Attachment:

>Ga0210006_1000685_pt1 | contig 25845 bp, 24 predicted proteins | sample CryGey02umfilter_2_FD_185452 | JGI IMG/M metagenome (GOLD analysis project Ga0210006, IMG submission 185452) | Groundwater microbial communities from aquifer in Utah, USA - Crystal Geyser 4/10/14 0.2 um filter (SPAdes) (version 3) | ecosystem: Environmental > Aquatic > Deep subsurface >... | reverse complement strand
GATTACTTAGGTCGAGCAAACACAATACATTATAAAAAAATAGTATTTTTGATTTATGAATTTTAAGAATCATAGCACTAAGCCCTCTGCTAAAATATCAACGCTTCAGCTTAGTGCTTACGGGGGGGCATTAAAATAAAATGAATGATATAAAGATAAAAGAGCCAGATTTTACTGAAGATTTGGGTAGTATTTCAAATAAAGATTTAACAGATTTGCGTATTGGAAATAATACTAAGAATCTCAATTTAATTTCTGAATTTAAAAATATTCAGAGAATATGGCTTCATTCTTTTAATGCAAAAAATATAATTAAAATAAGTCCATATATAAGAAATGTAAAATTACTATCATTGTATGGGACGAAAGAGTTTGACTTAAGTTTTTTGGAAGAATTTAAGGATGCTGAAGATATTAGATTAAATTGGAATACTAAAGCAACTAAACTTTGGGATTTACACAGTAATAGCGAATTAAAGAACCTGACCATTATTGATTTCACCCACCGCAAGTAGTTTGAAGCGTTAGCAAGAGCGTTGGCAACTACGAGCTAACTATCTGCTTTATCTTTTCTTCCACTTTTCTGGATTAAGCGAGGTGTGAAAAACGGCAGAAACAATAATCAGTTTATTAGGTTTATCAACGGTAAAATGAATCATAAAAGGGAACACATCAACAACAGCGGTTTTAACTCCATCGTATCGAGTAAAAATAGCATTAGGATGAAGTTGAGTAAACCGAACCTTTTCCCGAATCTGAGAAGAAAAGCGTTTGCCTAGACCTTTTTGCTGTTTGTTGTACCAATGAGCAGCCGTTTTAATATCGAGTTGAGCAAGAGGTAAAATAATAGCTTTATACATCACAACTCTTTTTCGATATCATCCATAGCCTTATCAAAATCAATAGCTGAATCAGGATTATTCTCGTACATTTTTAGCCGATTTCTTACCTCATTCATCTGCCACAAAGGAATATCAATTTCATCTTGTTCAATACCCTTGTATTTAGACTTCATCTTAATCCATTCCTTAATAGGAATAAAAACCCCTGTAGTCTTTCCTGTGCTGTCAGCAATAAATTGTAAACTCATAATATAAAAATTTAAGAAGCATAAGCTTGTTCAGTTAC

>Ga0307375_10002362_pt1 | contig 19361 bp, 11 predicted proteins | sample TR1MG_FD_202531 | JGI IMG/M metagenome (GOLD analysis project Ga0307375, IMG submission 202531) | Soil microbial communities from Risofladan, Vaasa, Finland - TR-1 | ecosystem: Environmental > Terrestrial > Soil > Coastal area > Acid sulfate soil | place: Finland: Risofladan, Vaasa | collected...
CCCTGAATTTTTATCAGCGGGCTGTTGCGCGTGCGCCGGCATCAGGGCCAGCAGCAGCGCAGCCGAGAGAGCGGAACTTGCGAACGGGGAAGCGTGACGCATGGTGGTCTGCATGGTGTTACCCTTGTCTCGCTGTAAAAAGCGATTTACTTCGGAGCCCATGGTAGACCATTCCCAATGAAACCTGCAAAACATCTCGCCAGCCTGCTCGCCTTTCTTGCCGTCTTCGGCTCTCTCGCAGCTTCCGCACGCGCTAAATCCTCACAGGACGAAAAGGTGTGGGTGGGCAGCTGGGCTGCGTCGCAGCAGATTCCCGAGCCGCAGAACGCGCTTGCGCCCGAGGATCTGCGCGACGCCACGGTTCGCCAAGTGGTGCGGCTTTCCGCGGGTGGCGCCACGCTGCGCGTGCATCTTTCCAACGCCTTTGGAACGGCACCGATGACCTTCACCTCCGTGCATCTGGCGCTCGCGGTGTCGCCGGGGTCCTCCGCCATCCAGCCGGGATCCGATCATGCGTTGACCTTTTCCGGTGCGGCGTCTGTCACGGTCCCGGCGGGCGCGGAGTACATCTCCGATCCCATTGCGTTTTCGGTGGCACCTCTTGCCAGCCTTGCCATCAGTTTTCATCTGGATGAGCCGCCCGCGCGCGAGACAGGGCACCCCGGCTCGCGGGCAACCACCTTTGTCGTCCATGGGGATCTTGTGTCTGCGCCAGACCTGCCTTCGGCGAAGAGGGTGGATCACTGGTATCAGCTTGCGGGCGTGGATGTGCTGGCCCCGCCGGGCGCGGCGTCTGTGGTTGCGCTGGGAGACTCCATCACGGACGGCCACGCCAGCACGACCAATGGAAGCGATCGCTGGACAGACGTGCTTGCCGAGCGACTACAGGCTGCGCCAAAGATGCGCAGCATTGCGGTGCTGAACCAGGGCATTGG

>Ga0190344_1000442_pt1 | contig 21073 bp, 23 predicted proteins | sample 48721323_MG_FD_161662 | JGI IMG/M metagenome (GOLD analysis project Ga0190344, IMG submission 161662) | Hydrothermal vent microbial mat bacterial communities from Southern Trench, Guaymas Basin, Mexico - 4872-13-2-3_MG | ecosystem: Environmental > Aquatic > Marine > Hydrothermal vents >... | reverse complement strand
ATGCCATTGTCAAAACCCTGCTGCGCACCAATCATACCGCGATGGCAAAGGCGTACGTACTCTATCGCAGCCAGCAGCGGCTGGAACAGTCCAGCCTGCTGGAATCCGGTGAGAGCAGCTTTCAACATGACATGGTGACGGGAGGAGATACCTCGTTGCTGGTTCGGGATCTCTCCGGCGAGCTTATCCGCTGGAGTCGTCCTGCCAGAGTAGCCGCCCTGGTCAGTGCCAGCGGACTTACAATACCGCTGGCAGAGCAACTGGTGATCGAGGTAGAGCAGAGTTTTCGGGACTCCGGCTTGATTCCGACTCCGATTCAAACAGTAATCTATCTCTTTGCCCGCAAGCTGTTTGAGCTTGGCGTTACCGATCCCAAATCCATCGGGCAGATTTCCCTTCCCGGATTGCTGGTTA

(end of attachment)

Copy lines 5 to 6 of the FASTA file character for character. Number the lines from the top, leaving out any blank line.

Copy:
>Ga0190344_1000442_pt1 | contig 21073 bp, 23 predicted proteins | sample 48721323_MG_FD_161662 | JGI IMG/M metagenome (GOLD analysis project Ga0190344, IMG submission 161662) | Hydrothermal vent microbial mat bacterial communities from Southern Trench, Guaymas Basin, Mexico - 4872-13-2-3_MG | ecosystem: Environmental > Aquatic > Marine > Hydrothermal vents >... | reverse complement strand
ATGCCATTGTCAAAACCCTGCTGCGCACCAATCATACCGCGATGGCAAAGGCGTACGTACTCTATCGCAGCCAGCAGCGGCTGGAACAGTCCAGCCTGCTGGAATCCGGTGAGAGCAGCTTTCAACATGACATGGTGACGGGAGGAGATACCTCGTTGCTGGTTCGGGATCTCTCCGGCGAGCTTATCCGCTGGAGTCGTCCTGCCAGAGTAGCCGCCCTGGTCAGTGCCAGCGGACTTACAATACCGCTGGCAGAGCAACTGGTGATCGAGGTAGAGCAGAGTTTTCGGGACTCCGGCTTGATTCCGACTCCGATTCAAACAGTAATCTATCTCTTTGCCCGCAAGCTGTTTGAGCTTGGCGTTACCGATCCCAAATCCATCGGGCAGATTTCCCTTCCCGGATTGCTGGTTA